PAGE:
Now going towards FEM. I cannot agree more with what @hermit said. If you don’t know nothing about it and you don’t have a lot of time available for learning and you don’t have somebody to mentor you, you better don’t touch it. It takes a lot of knowledge and there is a ridiculous amount of details on every step. I am on this path, but I don’t have a project depending on my success. So thing are progressing slowly. Furthermore, the electrostatic and probably even RF FEM, are quite exact as you have every parameter for every material quite defined, and I imagine that for the first project you won’t be going into anisotropic or non-linear materials. The thermal FEM is fuzzier with heath dissipation from surfaces to ambient quite weakly defined. I’ve seen factors from 5W/Km^2 to 15W/Km^2 in still air conditions. So which do you choose? I don’t know. Now add active cooling to the mix and you are screwed.

So coming back to your conundrum. In case of @davidsrsb I’d just make several PCB’s with different copper area and test them in the same conditions. Instead of PIN diode you can use zener diode and produce the same loses on it as you expect the PIN diode to have. If you have an option to produce PCB’s quickly this is way faster than learning FEM. As for your case I’d go with @davidsrsb remark regarding skin depth and then I’d just use KiCad’s trace width calculator. It’ll give you ballpark values.

And finally KiCad, FreeCad and FEM. As @maui alluded, I’ve dabbled with FEM. I don’t want to publish my findings yet (so don’t bother searching) but if I condense them:

  • Thermal and electrostatic FEM with FreeCad is doable, but not practical especially the meshing part
  • KiCad with FreeCad (fcad_pcb macro) is a good avenue to generate .step files so that you can import geometry in other (better, more expensive, …) FEM programs. There the analysis is simpler.

Great source of information is anisim Open Source Engineering Software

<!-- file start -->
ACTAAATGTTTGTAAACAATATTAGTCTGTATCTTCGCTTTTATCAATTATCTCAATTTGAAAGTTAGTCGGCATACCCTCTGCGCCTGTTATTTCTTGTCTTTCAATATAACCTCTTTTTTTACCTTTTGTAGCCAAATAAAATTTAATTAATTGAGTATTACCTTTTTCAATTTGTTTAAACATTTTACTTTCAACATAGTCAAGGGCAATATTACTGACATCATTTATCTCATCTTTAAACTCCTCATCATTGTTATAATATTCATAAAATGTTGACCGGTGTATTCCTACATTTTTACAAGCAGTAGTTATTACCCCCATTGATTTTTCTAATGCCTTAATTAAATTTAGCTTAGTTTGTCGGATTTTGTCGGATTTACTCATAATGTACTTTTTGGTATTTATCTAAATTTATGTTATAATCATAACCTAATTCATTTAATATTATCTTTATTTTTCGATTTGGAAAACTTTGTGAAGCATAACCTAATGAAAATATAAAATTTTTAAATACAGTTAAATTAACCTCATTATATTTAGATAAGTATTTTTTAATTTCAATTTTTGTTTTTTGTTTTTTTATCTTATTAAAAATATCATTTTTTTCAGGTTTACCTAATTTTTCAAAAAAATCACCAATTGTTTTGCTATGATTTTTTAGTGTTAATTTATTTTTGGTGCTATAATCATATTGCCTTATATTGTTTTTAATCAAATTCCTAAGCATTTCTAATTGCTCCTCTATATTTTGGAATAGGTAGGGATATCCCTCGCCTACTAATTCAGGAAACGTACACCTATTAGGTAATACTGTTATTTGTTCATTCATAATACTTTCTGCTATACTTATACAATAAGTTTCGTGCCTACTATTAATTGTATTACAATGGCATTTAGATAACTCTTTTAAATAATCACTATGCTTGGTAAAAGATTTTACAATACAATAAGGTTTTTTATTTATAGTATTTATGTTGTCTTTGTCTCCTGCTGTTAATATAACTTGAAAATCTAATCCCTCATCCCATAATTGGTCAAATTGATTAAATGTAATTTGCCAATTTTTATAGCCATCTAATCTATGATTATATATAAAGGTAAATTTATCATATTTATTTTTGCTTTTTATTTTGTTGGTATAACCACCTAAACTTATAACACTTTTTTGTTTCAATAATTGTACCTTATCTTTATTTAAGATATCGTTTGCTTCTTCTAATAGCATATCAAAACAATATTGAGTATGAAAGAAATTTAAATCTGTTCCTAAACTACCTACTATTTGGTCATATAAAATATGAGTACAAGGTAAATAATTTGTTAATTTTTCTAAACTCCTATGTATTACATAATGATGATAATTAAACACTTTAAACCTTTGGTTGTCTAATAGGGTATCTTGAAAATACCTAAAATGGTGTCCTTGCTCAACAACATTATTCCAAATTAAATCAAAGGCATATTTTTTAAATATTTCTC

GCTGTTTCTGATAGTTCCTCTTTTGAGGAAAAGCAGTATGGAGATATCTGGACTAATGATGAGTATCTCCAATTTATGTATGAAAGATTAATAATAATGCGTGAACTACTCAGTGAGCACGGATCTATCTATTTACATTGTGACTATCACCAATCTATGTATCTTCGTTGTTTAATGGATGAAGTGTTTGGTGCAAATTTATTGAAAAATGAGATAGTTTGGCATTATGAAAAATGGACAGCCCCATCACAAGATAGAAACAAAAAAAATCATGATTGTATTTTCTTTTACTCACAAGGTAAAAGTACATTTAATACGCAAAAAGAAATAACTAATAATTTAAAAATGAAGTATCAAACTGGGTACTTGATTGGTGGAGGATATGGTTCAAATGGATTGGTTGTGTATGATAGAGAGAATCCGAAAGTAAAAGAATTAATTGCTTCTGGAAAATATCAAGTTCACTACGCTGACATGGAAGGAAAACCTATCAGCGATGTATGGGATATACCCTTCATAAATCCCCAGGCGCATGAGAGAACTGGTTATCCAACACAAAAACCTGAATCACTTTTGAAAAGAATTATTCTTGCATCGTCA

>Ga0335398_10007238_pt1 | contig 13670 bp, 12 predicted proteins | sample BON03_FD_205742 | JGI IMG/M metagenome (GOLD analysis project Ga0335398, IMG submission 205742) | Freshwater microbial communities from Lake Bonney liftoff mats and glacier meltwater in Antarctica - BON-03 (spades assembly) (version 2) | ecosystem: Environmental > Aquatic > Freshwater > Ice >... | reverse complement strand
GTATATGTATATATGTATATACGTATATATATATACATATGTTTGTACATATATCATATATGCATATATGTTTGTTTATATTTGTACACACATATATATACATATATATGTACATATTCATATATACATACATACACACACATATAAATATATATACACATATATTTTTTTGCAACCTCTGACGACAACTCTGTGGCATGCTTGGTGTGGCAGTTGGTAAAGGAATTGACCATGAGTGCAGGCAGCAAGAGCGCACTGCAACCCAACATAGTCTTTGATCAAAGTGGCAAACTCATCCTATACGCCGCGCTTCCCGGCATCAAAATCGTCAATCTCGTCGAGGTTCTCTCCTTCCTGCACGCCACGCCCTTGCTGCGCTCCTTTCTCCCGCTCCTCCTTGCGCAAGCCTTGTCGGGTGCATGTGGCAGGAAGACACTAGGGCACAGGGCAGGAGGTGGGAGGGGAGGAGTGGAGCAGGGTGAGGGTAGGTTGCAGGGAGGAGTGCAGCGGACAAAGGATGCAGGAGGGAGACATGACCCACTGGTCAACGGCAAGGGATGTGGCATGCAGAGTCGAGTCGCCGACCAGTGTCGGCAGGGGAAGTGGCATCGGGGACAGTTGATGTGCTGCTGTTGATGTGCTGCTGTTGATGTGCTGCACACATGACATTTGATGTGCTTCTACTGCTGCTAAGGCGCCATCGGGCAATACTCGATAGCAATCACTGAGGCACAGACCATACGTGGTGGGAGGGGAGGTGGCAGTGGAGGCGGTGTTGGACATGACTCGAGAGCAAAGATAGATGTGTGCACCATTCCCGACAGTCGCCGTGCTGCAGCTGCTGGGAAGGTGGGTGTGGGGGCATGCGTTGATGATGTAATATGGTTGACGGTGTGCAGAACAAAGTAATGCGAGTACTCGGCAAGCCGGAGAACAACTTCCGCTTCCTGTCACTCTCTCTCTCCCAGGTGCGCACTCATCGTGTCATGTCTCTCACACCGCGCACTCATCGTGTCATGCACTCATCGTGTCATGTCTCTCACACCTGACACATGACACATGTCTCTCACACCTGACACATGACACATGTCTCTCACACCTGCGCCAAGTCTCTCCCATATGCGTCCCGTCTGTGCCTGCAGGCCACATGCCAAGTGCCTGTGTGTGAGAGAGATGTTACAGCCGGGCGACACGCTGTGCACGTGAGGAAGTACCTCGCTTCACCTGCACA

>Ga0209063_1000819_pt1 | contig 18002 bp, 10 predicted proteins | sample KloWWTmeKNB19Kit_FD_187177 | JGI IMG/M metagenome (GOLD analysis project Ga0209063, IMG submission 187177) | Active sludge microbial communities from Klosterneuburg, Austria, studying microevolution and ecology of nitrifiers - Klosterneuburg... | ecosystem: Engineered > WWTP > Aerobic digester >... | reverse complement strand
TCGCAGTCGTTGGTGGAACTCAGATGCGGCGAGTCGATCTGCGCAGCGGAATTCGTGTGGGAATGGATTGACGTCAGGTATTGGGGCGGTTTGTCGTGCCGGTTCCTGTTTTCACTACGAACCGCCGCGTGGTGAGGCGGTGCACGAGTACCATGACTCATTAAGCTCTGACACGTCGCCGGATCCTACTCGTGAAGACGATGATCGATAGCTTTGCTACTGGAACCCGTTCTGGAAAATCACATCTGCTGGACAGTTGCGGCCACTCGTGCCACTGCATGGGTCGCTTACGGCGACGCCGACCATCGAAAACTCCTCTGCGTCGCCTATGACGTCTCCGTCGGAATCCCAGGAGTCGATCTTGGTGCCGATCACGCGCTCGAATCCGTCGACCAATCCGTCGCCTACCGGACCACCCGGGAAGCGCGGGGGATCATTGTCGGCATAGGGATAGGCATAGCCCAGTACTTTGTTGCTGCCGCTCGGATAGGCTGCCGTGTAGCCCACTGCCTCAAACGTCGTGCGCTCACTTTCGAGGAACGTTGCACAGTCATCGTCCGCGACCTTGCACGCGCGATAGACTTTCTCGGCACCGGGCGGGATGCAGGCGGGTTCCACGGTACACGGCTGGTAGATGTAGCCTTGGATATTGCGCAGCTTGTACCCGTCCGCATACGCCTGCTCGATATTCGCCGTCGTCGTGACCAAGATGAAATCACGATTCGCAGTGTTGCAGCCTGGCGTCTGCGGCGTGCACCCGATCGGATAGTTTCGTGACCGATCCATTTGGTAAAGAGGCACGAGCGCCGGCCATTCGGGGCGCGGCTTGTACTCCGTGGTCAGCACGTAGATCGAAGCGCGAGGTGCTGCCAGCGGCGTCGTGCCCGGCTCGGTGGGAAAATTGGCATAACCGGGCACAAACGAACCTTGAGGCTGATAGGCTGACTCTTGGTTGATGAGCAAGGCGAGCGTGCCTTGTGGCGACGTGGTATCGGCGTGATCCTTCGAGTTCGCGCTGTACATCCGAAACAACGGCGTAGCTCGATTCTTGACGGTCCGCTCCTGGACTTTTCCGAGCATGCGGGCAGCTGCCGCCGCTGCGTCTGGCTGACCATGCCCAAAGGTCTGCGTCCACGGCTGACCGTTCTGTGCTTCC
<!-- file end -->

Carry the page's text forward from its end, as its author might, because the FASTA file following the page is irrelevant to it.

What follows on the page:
When you say not practical, is is computing time, or some other limitation that prevents its use, as this is something I am currently trying to get a solid grasp on, and have already spent the better part of a week remaking models with multiple materials to as accurately as I can represent the problem space… as my designs would be a in sealed plastic box, that should atleast fix the ambient and airflow issues.

Also chasing up any kind of guide to even get a valid mesh from a kicad PCB, been struggling with this for a while.

First of all, you have to take into account that I am more or less self thought in this field so you are getting advice from somebody who:

  • does not have much experience in the first place
  • might have wend astray somewhere

With all this said, I found that the meshing is the weakest part. By default, with copper modeled on PCB (with fcad_pcb FreeCad macro), you’ll get a lot of nodes. This will in turn cause a lot of calculation time. And sometimes you can’t really get conformal meshes.

Calculation times in what ballpark, hours? days? weeks? Also I hold no issue with learning from self-taught, so honestly if you could even write up your current method to get a result, I would be ecstatic, from there I can go dig into the fine details if something is amiss,

Sorry for threadjacking

Seeing as I’m starting to threadjack, I may as well help out the OP, rule of thumb a worst case and work from there, so lets ignore conductive heat loss, as a hot spot would be somewhere near the middle of a uniform trace, so that mostly leaves heat loss via convection,

Take your heat per unit, and use the normal DC trace calculator to match up an equivalent DC current and temp rise to work out the ballpark your after.

Once you go beyond 150K nodes FreeCad has a tendency to crash. On my machine just writing the input file take about half an hour and then half an hour to calculate the results.

Thank you @MitjaN. I think I’m going to stay away from that topic for now. Thank you for posting your take on it and I hope you have success in your project. It will be interesting to see what you come up with.

I like the suggestion that @davidsrsb had with the 3 times idea. I think I’m going to use that as my fudge factor when doing the DC analysis.

Practical microstrip lines tend to be wide, 3mm for 50 Ohms on a 1.6mm FR4 dielectric
This works out as around 2A rms at 29 MHz for a 10C rise. This is 200W, a fairly high power HF radio.

There are many meshing sw available in FreeCAD …
You may ask for some suggestion @ FreeCAD FEM forum.

@bernd (the FC FEM developer) is a very responsive FC developer and could peek in to the thread to help in solving your issues with the meshing.
Note: the link to @bernd profile is available for FC registered users.